Free diving is one of the most intense and dangerous sports. Not knowing what you are doing can be fatal. Even trained competitors get hurt in controlled situations. The danger that inherently comes with diving to great depths without an oxygen supply only highlights the need for proper training.
What Happens When You Dive?
Several changes happen within the body when diving, and understanding these features is crucial to improving diving ability. First, the heart rate drops dramatically through a process called bradycardia. Basically, your heart rate drops below 60 beats per minute. This is an oxygen preservation response. The less your heart pumps oxygen-rich blood through your body, the less oxygen your body consumes.
Your spleen contracts and releases its store of oxygen-rich blood cells into your blood stream. While this process is not very well developed in humans, it is still a reaction to cutting off fresh oxygen to the lungs.
Vasoconstriction shifts blood from your peripherals to the vital organs and supporting processes, which includes muscles used by the respiratory system. By reducing blood flow to your peripherals, two things happen:
- they are not supplied with as much oxygenated blood; and
- this reduced blood flow cools your peripherals, further lowering their oxygen demand.
Studies have even shown that immediately after holding your breath, your brain cools by 1 degree Celsius per minute.
How Free Divers Train
Not long ago, divers would hyperventilate to reduce the carbon dioxide levels in their body and subsequently reduce the sensation of needing to breathe while under water. It was found that while it might reduce the sensation of needing to breathe, it did not actually provide more oxygen while under water. Hyperventilation has since been replaced by breathe-ups.
Breathe-ups are typically done just before diving, floating face down in the water, and breathing through a snorkel. One inhales, and then exhales for twice as long. So, if you inhale for two seconds, you would exhale for four. The goal of breathe-ups is to be as relaxed as possible releasing tension in your muscles.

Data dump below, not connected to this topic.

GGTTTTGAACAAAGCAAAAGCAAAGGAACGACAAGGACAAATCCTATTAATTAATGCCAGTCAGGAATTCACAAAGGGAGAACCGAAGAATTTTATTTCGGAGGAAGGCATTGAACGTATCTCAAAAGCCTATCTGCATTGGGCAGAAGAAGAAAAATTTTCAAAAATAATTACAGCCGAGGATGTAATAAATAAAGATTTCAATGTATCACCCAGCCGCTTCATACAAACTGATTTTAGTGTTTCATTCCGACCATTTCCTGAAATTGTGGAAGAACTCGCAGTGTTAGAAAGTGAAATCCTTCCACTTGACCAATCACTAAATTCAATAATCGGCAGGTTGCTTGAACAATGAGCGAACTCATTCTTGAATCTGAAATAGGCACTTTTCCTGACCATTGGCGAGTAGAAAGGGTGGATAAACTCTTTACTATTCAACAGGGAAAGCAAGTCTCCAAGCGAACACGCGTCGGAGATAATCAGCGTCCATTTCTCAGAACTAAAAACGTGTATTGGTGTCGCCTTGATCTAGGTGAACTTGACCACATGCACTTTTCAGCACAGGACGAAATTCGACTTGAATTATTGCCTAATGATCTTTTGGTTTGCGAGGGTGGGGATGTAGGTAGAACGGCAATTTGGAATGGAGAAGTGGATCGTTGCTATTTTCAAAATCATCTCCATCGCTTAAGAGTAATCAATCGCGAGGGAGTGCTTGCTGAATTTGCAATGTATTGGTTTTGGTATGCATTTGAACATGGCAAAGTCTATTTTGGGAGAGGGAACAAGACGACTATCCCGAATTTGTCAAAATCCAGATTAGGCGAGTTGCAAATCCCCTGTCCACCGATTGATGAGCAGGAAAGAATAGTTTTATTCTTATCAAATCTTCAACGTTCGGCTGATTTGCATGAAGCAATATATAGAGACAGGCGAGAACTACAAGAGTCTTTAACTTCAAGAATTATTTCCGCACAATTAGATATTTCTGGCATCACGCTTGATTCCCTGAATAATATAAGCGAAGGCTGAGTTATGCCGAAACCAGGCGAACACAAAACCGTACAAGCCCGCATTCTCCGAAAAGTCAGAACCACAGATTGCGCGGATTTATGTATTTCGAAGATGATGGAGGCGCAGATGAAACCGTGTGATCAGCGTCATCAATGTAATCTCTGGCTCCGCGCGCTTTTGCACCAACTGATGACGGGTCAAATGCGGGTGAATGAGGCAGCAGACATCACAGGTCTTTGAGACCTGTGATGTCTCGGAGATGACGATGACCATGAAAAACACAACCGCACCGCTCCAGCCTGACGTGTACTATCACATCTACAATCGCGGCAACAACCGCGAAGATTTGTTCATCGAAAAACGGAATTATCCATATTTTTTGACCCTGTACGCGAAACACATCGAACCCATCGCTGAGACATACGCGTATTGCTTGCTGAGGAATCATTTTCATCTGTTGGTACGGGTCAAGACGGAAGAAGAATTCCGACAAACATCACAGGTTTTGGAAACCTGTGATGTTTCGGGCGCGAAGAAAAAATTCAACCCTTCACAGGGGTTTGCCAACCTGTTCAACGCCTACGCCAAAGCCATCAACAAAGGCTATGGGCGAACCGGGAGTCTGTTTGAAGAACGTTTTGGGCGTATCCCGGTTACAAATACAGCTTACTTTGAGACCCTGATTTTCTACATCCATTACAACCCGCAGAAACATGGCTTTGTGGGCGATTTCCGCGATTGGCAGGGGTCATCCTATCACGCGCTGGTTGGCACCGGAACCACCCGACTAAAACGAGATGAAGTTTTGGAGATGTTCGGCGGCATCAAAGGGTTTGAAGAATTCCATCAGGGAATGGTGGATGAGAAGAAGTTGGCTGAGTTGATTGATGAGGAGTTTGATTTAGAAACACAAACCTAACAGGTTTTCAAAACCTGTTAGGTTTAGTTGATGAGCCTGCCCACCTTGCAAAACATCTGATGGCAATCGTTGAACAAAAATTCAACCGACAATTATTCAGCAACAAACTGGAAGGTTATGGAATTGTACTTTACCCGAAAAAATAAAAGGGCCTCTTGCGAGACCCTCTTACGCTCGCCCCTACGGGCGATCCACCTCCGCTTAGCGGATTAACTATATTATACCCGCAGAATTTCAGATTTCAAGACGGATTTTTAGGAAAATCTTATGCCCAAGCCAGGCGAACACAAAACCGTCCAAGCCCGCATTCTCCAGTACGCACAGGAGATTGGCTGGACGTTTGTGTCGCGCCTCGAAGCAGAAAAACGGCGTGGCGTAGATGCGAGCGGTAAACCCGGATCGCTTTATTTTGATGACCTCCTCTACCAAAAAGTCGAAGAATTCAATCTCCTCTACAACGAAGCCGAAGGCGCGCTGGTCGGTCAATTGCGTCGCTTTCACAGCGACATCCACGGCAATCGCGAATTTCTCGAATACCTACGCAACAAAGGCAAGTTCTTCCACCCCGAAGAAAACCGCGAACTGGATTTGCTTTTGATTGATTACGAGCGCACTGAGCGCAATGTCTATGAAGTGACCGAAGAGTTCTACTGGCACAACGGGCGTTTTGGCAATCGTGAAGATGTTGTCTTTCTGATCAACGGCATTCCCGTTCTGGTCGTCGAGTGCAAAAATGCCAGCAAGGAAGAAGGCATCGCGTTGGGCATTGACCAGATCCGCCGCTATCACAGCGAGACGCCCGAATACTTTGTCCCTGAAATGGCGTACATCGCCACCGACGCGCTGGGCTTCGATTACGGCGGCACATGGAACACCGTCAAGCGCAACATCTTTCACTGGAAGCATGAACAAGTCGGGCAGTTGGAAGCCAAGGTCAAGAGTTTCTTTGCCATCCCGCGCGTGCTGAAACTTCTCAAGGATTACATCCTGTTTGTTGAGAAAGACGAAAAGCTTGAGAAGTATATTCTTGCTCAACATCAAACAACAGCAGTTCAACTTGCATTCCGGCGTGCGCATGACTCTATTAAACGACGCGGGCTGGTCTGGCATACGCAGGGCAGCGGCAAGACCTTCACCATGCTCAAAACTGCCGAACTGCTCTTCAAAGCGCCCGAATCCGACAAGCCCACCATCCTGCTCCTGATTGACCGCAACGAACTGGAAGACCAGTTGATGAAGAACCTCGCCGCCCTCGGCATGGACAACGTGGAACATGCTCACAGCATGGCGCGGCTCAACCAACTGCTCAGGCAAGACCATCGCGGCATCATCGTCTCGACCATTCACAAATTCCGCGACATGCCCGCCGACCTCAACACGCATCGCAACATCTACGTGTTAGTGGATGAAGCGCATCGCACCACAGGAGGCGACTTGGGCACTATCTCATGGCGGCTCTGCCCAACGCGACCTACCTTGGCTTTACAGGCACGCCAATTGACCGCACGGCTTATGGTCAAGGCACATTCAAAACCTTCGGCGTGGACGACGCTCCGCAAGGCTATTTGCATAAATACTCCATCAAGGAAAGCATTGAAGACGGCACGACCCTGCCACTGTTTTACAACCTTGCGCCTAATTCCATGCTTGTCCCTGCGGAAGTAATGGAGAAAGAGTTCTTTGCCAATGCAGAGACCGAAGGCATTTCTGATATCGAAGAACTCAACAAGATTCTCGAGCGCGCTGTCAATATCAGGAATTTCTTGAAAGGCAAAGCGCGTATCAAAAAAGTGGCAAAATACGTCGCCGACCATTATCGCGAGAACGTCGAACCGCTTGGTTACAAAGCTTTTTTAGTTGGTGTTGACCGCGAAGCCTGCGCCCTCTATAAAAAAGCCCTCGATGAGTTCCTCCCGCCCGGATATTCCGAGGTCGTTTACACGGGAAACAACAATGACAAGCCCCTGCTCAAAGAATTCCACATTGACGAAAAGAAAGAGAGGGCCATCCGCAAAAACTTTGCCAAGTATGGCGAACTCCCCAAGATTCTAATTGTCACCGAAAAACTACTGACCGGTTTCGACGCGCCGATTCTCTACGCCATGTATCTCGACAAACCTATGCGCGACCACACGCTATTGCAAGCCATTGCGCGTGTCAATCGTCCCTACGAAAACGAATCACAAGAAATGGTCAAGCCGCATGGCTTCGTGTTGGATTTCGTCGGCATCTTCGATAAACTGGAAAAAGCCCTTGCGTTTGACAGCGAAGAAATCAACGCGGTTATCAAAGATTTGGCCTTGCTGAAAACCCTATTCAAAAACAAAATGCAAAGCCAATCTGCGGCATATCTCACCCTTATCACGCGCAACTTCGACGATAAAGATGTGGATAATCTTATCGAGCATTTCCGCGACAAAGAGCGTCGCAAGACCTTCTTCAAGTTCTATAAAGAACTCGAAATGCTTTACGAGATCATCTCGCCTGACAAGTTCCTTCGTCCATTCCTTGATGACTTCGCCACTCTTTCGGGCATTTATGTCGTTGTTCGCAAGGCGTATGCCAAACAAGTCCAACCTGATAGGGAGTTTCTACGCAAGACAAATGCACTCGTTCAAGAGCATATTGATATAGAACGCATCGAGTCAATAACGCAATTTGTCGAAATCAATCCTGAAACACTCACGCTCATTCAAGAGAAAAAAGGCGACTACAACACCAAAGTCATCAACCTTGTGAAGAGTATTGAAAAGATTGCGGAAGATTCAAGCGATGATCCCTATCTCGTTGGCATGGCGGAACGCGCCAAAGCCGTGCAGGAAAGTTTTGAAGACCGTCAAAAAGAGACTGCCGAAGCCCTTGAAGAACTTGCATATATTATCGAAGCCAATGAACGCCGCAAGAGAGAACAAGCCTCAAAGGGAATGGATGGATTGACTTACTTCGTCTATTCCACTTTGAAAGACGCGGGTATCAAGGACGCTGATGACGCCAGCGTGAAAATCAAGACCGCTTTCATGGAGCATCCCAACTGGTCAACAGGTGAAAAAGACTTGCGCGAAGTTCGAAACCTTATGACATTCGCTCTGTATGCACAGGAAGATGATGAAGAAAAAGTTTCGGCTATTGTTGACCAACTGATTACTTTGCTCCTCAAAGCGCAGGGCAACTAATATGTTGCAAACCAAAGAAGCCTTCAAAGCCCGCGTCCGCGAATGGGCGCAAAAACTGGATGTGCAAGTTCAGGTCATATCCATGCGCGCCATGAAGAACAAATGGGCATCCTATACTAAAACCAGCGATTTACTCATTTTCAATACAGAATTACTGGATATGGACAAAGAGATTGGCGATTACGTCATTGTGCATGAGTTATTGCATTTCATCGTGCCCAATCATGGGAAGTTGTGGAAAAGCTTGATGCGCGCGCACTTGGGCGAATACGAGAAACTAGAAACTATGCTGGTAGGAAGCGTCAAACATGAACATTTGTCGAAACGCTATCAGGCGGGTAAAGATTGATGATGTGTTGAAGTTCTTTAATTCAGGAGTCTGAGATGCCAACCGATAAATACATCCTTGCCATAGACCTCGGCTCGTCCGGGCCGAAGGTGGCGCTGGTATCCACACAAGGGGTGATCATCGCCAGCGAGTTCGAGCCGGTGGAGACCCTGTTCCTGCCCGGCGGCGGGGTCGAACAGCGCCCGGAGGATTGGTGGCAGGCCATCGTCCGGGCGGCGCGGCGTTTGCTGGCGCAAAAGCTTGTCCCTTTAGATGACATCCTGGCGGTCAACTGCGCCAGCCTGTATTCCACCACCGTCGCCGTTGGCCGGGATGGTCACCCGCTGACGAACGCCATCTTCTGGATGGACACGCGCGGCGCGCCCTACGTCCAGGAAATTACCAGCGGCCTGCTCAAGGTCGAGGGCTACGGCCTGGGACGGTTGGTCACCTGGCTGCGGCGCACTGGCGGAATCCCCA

Apnea walks are a dry training technique intended to improve anaerobic performance. In an apnea walk, you breathe in, breathe out (emptying the lungs completely), and take one final deep breath. At this point you hold that breath and walk for as long as you can until you cannot resist the need to breathe any longer.
To empty the lungs completely, and fill them again, free divers need to practice belly breathing. This important exercise allows deeper breaths and a more complete exhalation of carbon dioxide. To do this, place your hands on your stomach and chest. When executed properly, your stomach should inflate as you inhale, while your chest remains still. This signifies that you are breathing from the diaphragm, and not just the muscles around the rib cage.
Finally, just before diving, divers practice the same breathing technique done before an apnea walk: breathe in, breathe out completely, and take one final deep breath for the dive.
Improve Dry Training With PowerLung
PowerLung is used to train the strength of the respiratory muscles. It is the only breathing trainer that exercises muscles on both inhalation and exhalation. Training the respiratory muscles allows deeper breaths and greater exhalation. This is especially important for free divers before they dive, allowing them to almost completely empty their lungs of carbon dioxide (outside of Residual Volume) and breathe in the highest amount of oxygen.
Add PowerLung to your training routine. The benefits are many.
Take your apnea walks further by training your lungs to exhale more completely and inhale more oxygen, allowing your body to go longer without needing to breathe. Belly breathing uses your diaphragm, but exercising the diaphragm allows it to create a stronger vacuum as it expands your chest cavity and pulls in more air in a single breath.
And, while PowerLung cannot be used in conjunction with a snorkel, by having trained your respiratory muscles to be stronger prior to underwater activities, you can breathe in more oxygen on your final breath before the dive.